Why is the nation in a post-colonial world so often seen as a motherland? This study explores the relationship between gender icons and foundational fictions of the nation in different post-colonial spaces. The author's work on the intersections between independence, nationalism and gender has already proved canonical in the field. This book combines her keynote essays on the mother figure and the post-colonial nation with new work on male autobiography, ‘daughter’ writers, the colonial body, the trauma of the post-colony and the nation in a transnational context. Focusing on Africa as well as South Asia, and sexuality as well as gender, the author offers close readings of writers ranging from Chinua Achebe, Ben Okri and Nelson Mandela to Arundhati Roy and Yvonne Vera, shaping these into a critical engagement with theorists of the nation such as Fredric Jameson and Partha Chatterjee. Moving beyond cynical deconstructions of the post-colony, the book mounts a reassessment of the post-colonial nation as a site of potential empowerment, as a ‘paradoxical refuge’ in a globalised world. It acts on its own impassioned argument that post-colonial and nation-state studies address substantively issues hitherto raised chiefly within international feminism.
This book offers a cross-disciplinary approach to pain and suffering in the early modern period, based on research in the fields of literary studies, art history, theatre studies, cultural history and the study of emotions. Part I of the book discusses, inter alia, the different forms of how suffering was staged, how that staging anticipated certain affects of the onlooker. The focus is on early modern French tragedy and how theatre chose to represent violence, the shocking events of infanticide, and the representation of the enslaved body, where suffering and exoticism go hand in hand. Part II deals with the question of how the availability (both physically and conceptually) of a beholder affects the pain of a victim. It reaffirms the role that words that stand in for pain can have in consolidating the harrowing experience of watching 'King Lear'. It explores the motif of the captivating power of the woman's gaze as part of a wider discourse of male anxiety, and deals with the issue of a (neo-) Epicurean image criticism. The case of Irish Rebellion is used to discuss several forms of witnessing horror, pain and torture in the context of religious and colonial massacres. Part III of the book discusses the executions of Palermo and the role pain played in stock trade discourses in the early modern Dutch Republic. The different forms of punishment at stake, whether in a theatrical or a dramatic scene, imply modes of subjection that were deeply coloured theologically.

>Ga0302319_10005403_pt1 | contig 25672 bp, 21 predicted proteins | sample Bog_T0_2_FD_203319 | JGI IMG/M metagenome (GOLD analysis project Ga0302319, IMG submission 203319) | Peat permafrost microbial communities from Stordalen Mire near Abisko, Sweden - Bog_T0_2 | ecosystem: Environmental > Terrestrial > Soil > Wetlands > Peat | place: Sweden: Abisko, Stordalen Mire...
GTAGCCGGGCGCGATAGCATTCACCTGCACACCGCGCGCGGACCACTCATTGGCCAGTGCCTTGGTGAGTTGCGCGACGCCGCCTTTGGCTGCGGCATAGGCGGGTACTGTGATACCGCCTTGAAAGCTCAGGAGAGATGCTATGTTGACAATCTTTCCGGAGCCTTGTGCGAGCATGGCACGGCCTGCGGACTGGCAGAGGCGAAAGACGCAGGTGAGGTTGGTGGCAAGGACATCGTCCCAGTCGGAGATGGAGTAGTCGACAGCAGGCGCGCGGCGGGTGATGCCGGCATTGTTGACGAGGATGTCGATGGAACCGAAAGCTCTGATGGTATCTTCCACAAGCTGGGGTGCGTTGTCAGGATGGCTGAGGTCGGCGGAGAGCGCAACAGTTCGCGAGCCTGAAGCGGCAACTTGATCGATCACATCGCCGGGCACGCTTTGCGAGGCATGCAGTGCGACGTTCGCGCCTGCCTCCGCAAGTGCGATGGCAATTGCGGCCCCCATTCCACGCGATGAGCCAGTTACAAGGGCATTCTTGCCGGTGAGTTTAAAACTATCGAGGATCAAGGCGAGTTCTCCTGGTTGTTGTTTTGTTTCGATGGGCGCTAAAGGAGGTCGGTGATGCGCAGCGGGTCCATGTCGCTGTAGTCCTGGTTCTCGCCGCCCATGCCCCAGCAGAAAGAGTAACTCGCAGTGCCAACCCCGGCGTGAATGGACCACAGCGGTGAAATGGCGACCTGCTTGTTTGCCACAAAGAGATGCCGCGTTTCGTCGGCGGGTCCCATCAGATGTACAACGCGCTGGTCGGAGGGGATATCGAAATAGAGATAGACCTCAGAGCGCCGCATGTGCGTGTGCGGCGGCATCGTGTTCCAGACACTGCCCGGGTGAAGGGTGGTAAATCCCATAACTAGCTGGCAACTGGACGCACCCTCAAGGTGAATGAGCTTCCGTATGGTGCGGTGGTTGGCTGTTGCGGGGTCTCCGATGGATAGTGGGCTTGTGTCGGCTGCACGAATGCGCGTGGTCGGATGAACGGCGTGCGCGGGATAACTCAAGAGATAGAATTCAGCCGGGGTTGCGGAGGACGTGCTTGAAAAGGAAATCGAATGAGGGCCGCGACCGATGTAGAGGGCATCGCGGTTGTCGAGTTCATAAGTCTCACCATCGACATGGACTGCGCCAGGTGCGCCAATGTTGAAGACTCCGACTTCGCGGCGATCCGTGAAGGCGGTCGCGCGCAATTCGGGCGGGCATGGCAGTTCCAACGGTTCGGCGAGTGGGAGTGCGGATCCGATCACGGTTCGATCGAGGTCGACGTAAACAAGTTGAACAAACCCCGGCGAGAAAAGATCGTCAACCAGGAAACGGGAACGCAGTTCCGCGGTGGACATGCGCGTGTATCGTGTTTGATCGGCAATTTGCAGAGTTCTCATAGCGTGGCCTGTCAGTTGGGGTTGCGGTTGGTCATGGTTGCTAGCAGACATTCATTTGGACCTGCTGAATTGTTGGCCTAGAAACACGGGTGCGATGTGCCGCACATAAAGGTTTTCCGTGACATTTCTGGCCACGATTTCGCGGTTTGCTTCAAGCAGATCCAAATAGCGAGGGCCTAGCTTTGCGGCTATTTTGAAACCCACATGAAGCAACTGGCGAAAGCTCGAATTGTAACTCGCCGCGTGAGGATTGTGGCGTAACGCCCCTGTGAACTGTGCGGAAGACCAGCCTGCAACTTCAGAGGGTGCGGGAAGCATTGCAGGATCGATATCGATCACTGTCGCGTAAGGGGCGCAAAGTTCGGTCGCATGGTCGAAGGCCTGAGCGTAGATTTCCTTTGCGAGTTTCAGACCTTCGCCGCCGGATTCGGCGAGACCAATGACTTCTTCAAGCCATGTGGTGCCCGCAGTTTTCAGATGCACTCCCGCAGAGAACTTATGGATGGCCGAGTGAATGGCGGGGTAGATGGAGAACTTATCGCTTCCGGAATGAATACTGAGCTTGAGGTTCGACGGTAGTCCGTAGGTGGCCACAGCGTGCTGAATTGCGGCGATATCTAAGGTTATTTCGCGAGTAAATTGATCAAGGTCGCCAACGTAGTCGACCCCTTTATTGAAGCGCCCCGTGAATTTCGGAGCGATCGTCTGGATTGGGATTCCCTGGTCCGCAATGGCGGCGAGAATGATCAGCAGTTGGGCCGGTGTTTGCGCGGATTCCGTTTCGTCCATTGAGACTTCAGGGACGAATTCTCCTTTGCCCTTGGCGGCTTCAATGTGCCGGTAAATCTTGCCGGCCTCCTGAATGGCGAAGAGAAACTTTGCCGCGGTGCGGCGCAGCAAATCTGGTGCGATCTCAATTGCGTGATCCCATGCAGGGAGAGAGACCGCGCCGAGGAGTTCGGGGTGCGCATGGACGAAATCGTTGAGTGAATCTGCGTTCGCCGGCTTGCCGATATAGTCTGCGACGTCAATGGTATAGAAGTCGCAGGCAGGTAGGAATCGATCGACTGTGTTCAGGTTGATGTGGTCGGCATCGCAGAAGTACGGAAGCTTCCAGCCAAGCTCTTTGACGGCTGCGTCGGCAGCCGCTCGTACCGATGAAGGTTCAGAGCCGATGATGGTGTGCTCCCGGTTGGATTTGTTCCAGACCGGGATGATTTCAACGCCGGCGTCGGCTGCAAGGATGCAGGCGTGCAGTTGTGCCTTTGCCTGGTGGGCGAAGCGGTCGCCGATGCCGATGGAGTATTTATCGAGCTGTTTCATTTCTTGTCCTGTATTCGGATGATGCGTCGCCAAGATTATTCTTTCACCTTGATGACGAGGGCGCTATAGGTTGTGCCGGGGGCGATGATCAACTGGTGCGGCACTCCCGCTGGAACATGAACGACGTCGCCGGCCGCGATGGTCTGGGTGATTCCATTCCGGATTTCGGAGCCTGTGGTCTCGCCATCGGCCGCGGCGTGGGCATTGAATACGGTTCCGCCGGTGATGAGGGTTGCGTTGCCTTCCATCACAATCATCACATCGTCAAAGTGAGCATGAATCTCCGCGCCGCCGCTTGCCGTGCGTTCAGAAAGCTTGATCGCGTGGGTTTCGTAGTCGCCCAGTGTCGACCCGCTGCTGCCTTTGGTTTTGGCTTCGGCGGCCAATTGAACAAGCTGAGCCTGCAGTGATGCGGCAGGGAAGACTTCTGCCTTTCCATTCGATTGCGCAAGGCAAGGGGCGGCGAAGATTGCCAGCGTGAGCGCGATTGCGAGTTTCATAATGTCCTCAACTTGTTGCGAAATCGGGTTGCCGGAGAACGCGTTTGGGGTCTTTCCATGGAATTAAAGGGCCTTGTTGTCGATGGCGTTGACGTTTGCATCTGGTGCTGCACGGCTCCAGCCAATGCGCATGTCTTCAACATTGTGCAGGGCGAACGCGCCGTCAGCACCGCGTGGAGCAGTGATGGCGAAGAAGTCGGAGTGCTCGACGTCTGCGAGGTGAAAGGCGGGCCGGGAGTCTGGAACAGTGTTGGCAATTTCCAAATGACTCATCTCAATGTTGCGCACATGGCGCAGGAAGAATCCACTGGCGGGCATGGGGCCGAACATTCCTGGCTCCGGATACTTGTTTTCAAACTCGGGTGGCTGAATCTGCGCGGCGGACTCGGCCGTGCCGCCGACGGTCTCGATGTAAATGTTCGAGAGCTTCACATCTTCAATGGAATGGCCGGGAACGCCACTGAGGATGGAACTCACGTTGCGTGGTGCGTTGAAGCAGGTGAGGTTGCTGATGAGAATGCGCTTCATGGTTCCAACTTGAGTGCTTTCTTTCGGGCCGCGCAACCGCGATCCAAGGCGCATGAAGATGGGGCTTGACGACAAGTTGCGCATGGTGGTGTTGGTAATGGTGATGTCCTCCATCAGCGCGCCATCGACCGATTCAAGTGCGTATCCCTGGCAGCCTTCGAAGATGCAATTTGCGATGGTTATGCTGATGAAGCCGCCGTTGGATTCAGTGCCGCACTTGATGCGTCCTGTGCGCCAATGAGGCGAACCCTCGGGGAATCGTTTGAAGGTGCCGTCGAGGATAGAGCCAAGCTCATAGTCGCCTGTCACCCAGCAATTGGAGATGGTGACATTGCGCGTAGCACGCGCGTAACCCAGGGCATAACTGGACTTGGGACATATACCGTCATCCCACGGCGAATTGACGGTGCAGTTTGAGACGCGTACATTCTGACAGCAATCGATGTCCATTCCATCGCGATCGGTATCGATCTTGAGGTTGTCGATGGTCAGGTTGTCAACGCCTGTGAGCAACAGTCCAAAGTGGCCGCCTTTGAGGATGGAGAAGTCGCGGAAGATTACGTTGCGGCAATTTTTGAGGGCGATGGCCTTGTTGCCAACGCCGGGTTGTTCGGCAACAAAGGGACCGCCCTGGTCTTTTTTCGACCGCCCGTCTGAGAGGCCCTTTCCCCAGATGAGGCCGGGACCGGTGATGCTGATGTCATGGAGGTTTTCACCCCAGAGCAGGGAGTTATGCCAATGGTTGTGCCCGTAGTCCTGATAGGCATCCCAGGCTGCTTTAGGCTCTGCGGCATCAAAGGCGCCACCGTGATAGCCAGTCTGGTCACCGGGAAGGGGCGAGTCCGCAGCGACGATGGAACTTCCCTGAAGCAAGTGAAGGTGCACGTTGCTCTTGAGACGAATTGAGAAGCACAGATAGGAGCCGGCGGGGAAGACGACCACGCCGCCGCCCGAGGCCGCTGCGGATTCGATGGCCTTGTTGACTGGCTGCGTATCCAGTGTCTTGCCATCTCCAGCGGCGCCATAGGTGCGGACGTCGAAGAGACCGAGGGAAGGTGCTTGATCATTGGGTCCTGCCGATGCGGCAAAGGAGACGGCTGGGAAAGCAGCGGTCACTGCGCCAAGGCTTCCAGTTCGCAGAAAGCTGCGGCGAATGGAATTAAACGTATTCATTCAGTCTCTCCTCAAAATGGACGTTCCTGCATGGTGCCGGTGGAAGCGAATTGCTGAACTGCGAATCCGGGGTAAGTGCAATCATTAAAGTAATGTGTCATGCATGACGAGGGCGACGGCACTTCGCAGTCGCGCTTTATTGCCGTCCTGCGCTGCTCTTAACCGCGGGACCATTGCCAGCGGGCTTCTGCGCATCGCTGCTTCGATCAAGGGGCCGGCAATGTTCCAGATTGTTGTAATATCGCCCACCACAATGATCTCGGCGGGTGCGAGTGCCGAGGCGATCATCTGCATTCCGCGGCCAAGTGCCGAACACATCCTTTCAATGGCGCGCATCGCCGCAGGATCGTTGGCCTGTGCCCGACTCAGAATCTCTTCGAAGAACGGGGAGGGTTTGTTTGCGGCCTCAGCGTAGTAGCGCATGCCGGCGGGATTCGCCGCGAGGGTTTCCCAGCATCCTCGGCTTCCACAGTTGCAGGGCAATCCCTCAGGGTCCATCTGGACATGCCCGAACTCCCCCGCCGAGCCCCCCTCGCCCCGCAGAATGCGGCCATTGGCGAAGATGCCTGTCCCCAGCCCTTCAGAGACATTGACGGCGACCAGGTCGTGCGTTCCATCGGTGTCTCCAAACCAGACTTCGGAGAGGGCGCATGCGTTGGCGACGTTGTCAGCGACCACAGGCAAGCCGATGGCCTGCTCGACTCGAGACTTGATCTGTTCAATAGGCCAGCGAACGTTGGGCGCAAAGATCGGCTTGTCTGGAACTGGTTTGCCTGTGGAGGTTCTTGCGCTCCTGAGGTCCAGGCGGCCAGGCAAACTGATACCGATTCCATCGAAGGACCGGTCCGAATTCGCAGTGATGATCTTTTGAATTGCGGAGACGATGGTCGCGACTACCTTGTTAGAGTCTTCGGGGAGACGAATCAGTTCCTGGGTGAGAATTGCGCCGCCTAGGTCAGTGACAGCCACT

Explaining how leprosy was considered in various historical settings by referring to categories of uncleanliness in antiquity, is problematic. The book historicizes how leprosy has been framed and addressed. It investigates the history of leprosy in Suriname, a plantation society where the vast majority of the population consisted of imported slaves from Africa. The relationship between the modern stigmatization and exclusion of people affected with leprosy, and the political tensions and racial fears originating in colonial slave society, exerting their influence until after the decolonization up to the present day. The book explores leprosy management on the black side of the medical market in the age of slavery as contrasted with the white side. The difference in perspectives on leprosy between African slaves and European masters contributed to the development of the 'Great Confinement' policies, and leprosy sufferers were sent to the Batavia leprosy asylum. Dutch debates about leprosy took place when the threat of a 'return' of leprosy to the Netherlands appeared to materialise. A symbiotic alliance for leprosy care that had formed between the colonial state and the Catholics earlier in the nineteenth century was renegotiated within the transforming landscape of Surinamese society to incorporate Protestants as well. By 1935, Dutch colonial medicine had dammed the growing danger of leprosy by using the modern policies of detection and treatment. Dutch doctors and public health officials tried to come to grips with the Afro-Surinamese belief in treef and its influence on the execution of public health policies.